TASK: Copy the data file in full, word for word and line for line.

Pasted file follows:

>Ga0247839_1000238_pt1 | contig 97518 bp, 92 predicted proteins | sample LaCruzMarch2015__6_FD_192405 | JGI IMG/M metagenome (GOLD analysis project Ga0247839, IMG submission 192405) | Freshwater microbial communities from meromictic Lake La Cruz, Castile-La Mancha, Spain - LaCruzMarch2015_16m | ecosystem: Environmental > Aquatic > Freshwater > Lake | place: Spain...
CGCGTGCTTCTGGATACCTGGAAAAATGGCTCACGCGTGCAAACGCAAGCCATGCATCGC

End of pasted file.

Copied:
>Ga0247839_1000238_pt1 | contig 97518 bp, 92 predicted proteins | sample LaCruzMarch2015__6_FD_192405 | JGI IMG/M metagenome (GOLD analysis project Ga0247839, IMG submission 192405) | Freshwater microbial communities from meromictic Lake La Cruz, Castile-La Mancha, Spain - LaCruzMarch2015_16m | ecosystem: Environmental > Aquatic > Freshwater > Lake | place: Spain...
CGCGTGCTTCTGGATACCTGGAAAAATGGCTCACGCGTGCAAACGCAAGCCATGCATCGC